Tuesday, April 6, 2010

Program Elimination at CSU Humboldt?

The CSUEU Bargaining Team will be travelling to Humboldt next week for a meet and discuss with the CSU over the large number of represented employees who were notified of involuntary timebase reductions. Meanwhile, the following story was posted on the Chancellor's Office website. If an academic program is eliminated, is it not logical to assume that those staff members who work in support of that program will, at the very least, face reassignment, if not a potential layoff?

Humboldt State University's Academic Senate on Saturday grilled the heads of departments that are on the chopping block about the value of their programs, part of a process to develop recommendations to send to the provost.

Such stalwart programs as physics, chemistry, nursing, fisheries biology and English literature were put under the microscope at Founders Hall - all possibilities to be cut to save the university some $1.3 million.

Senators are expected to come up with several packages that would meet that requirement as part of a recommendation to the provost. The Senate should vote on those recommendations Tuesday, but Provost Bob Snyder has offered no guarantee that the recommendations will be followed.

Many of the questions directed to department heads Saturday were about whether majors might be merged to realize savings, but program leaders urged strongly against that. Chemistry and physics departments chairman Robert Zoellner said that neither physics nor chemistry could assume parts of the other's program if one were eliminated.

"An undergraduate degree is not a specialty degree," Zoellner said. "It's a foundation for a specialty degree later on."

He added that a revamped physics curriculum that includes astronomy has attracted a large number of students to the university.

While those foundation majors may be struggling to save themselves, so are unique HSU programs like Rangeland Resources and Wildlands Soils, two of few such programs in the country. It, too, has revised its curriculum, said Professor Susan Edinger Marshall, and expects to see enrollment increase.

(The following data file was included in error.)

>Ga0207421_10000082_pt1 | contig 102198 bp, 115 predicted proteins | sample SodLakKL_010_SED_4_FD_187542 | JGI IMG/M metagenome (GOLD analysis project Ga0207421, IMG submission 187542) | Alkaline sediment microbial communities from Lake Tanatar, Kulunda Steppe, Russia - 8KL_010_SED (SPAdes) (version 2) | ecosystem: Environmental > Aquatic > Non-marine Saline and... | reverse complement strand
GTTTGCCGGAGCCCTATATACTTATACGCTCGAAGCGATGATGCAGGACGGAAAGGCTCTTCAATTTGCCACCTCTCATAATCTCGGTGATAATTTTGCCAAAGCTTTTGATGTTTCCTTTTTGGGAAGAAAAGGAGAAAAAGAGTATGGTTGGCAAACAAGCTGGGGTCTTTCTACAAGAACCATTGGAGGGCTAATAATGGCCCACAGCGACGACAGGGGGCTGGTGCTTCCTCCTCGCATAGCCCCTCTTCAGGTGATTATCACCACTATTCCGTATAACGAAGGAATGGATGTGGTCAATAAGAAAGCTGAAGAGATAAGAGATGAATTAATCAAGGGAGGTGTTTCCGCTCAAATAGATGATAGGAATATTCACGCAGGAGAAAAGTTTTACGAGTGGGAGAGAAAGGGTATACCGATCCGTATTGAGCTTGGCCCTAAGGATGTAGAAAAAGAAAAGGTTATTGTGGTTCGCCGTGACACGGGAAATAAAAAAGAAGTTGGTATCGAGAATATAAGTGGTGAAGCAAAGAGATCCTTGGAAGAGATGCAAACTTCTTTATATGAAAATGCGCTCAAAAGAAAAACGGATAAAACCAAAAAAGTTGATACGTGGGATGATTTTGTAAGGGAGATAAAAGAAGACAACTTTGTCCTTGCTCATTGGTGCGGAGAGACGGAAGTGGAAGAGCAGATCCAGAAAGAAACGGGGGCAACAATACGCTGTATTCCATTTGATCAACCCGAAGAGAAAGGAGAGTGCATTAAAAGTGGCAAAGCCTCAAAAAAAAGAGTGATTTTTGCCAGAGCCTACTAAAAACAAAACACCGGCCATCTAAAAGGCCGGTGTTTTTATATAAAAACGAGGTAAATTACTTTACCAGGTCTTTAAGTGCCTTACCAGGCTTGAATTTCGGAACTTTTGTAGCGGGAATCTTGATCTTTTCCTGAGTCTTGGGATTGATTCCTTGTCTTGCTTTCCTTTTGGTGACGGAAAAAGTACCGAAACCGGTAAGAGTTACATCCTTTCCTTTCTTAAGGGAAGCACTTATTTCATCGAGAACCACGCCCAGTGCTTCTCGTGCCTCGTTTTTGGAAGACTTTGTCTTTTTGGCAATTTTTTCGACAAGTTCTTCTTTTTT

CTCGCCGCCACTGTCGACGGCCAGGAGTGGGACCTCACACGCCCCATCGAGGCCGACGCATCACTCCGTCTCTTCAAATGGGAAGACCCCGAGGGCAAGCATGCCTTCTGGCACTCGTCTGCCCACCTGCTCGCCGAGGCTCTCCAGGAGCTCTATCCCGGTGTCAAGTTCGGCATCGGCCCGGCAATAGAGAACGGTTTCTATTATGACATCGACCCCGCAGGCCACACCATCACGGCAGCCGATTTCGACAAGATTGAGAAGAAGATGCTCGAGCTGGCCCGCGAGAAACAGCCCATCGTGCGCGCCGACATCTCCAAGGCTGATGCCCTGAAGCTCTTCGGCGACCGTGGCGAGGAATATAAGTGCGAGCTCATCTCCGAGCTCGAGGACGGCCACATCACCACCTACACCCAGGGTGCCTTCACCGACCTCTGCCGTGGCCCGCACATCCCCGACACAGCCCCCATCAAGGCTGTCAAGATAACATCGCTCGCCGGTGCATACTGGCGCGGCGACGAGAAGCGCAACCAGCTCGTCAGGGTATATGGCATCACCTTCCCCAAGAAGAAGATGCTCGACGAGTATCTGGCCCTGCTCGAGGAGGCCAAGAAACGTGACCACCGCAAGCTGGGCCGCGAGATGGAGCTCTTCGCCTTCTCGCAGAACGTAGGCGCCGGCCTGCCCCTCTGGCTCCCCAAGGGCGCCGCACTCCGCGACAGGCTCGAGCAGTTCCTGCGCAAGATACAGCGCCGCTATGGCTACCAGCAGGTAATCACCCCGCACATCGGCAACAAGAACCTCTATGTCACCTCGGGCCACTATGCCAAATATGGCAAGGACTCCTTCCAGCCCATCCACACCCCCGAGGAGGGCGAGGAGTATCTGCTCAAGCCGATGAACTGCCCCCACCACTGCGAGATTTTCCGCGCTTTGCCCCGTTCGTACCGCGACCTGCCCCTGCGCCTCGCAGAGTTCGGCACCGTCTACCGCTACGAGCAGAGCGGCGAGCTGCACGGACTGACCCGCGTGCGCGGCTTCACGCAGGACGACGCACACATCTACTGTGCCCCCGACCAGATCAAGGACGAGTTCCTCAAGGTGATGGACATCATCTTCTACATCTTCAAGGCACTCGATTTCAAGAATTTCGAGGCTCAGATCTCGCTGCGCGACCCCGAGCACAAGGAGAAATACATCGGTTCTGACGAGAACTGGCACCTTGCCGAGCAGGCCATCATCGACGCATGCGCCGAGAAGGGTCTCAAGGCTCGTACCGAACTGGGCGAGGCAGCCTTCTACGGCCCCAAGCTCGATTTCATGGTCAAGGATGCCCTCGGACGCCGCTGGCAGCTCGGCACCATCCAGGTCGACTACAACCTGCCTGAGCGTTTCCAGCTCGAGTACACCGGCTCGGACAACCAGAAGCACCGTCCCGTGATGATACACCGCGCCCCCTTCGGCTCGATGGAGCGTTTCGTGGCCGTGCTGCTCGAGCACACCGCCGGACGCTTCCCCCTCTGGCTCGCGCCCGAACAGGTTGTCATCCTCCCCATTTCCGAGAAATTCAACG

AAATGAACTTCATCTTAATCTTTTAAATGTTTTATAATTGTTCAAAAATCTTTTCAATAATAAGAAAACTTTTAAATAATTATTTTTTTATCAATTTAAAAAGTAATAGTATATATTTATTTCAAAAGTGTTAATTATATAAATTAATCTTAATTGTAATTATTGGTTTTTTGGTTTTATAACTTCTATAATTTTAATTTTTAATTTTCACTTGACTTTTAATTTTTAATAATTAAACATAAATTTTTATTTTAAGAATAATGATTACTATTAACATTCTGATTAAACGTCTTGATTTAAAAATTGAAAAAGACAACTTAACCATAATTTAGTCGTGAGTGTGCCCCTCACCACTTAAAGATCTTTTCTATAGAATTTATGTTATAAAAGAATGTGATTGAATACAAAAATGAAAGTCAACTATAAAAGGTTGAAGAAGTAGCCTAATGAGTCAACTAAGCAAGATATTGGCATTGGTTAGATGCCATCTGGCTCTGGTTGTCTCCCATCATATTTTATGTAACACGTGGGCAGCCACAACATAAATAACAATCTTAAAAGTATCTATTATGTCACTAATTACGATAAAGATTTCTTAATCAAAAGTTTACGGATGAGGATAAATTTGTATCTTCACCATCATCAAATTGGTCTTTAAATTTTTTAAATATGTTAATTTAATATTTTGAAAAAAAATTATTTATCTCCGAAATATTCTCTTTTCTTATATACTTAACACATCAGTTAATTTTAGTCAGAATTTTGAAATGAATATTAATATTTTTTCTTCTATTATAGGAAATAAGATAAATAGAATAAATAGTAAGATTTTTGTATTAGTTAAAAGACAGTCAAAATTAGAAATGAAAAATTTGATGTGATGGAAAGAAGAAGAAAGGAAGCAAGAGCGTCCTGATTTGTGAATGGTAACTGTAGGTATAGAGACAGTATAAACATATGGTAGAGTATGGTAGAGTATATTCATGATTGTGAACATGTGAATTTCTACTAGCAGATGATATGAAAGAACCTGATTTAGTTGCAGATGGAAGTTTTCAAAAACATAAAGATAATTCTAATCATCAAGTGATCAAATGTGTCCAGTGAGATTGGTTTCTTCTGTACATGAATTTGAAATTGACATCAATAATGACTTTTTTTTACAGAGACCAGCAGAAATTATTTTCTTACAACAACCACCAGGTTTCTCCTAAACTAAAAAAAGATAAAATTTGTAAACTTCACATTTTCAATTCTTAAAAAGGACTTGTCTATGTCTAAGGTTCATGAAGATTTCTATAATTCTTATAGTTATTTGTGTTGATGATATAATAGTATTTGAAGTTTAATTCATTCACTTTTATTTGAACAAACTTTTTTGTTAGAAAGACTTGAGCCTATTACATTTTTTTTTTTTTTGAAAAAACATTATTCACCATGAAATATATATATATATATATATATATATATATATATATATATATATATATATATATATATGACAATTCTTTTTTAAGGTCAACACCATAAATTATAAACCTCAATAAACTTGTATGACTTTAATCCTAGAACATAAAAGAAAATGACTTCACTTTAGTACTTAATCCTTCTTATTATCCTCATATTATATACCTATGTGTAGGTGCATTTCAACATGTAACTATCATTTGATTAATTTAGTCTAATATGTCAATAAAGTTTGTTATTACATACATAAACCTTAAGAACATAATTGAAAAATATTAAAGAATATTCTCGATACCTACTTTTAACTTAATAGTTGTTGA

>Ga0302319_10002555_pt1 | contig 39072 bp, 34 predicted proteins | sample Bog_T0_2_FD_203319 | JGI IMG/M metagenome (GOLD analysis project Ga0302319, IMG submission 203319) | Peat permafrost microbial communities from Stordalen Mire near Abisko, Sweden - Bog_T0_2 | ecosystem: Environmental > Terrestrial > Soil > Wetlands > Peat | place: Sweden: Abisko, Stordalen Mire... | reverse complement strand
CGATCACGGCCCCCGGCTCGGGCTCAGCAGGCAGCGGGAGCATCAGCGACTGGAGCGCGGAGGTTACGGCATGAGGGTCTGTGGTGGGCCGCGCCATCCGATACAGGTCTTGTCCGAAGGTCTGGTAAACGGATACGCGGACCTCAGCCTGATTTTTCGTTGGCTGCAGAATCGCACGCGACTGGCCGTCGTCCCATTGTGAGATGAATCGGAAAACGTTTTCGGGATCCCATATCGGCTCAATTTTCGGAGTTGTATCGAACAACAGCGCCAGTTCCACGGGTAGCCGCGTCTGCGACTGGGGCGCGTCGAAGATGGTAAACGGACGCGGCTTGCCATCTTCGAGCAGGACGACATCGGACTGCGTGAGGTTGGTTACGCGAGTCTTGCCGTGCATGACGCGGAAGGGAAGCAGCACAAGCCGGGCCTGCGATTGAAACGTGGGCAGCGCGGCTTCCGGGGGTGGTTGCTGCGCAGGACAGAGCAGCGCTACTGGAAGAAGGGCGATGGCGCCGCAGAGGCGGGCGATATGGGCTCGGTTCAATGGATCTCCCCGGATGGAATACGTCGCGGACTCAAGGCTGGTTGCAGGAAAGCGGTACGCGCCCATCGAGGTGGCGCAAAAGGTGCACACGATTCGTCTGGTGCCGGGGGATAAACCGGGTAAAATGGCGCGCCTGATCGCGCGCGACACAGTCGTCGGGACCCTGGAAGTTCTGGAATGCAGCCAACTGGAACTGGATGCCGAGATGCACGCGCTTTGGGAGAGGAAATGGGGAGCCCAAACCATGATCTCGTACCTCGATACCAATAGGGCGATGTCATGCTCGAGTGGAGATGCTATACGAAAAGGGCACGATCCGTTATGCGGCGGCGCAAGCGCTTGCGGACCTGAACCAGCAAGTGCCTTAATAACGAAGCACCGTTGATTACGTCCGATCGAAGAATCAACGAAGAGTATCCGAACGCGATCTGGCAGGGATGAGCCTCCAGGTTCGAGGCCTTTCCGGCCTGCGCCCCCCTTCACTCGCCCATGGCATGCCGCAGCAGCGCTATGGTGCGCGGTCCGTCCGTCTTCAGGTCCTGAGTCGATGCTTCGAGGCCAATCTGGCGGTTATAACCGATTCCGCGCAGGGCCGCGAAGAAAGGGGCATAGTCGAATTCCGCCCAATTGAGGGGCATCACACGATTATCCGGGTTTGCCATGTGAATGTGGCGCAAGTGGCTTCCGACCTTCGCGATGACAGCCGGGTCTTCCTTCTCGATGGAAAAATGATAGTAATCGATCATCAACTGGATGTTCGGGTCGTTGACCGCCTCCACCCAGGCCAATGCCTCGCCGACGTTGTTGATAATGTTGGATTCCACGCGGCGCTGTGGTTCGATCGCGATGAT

Rangeland undergraduate Stewart Wilson told the Senate that agriculture is a $100 billion-a-year industry in California. To cut the program would threaten the university's status as a natural resources school, he said.

"I think it's important to realize the obligation this university has to Northern California and to Northern California's natural resources," Wilson said.

Other resource programs are on the chopping block, including fisheries and oceanography. Oceanography is the only undergraduate program of its kind in California or adjacent states, said Professor Jeff Borgeld. Oceanography is particularly dependent on other majors like physics and chemistry, Borgeld said, because its students take many of the same physics and chemistry courses those majors take. A major change to either of those departments would have an immediate impact on oceanography, Borgeld said.

HSU's nursing program, which graduates the second-highest number of students per year as any other program being considered for elimination, is also the most expensive. The Academic Senate has estimated scrapping the program would save some $867,200 - a major chunk of the $1.3 million needed. The department argued Saturday that its bachelor's program makes nurses more valuable and more capable in the workforce than the College of the Redwoods associate degree program.

The Liberal Studies Elementary Education program graduates the most students, but would save only an estimated $117,000 if it were to be cut.

The focus on cost has brought angst to many of those employed by the programs on the chopping block. But it appears that few, if any, of those departments have had formal discussions about retraining those who may lose their jobs with the restructuring.

Asked about it Saturday by the Senate, none of the department representatives on hand said they'd investigated that possibility.



The following programs are being considered by Humboldt State University Academic Senate to be recommended for elimination. The senate is tasked with recommending a package of programs for elimination for which the total cost savings will be at least $1.3 million, with 90 percent of the savings coming from undergraduate programs and the remaining 10 percent from graduate programs.

Program - campus-wide ranking for average number of degrees awarded annually
- average number of degrees awarded annually - projected cost savings


Chemistry -37 - 10.75 - $132,310

Computer Information Systems - 38 - 10 - $135,744

Computer Science - 44 - 5 - $66,859

Fisheries Biology - 31 - 15.5 - $207,625

Liberal Studies Elementary Education - 6 - 51.75 - $116,920

Nursing - 7 - 49 - $867,200

Oceanography - 41 - 6 - $83,660

Philosophy - 34 - 13.75 - $201,517

Physics - 43 - 5.5 - $89,948

Rangeland Resource Science - 40 - 8.75 - $110,684


English Literature, MA - 19 - 4.5 - $70,250

Kinesiology, MA - 17.5 - 4.75 - $68,644

Theatre Arts, MA (Film Production) - 30 - .25 - Not applicable *

Theatre Arts, MFA (Scenography) - Not applicable **

Theatre Arts, MA (Theatre Production) Not applicable **

* Cost savings projections are only available for the Theatre Arts graduate program as a whole, and are projected at $165,722

** Indicates new programs for which no data is available

Source: Academic Senate cost savings data spreadsheets

Source: Chancellors Office Blog

1 comment:

Anonymous said...

CSU ought to be thinking about what programs are likely to provide students jobs and make our country more competitive internationally. That means we have to place greater emphasis on Engineering and Science programs.

China is currently graduating three times as many engineering students as the US, that translates into patents. Given our limited resources, we need to focus on that.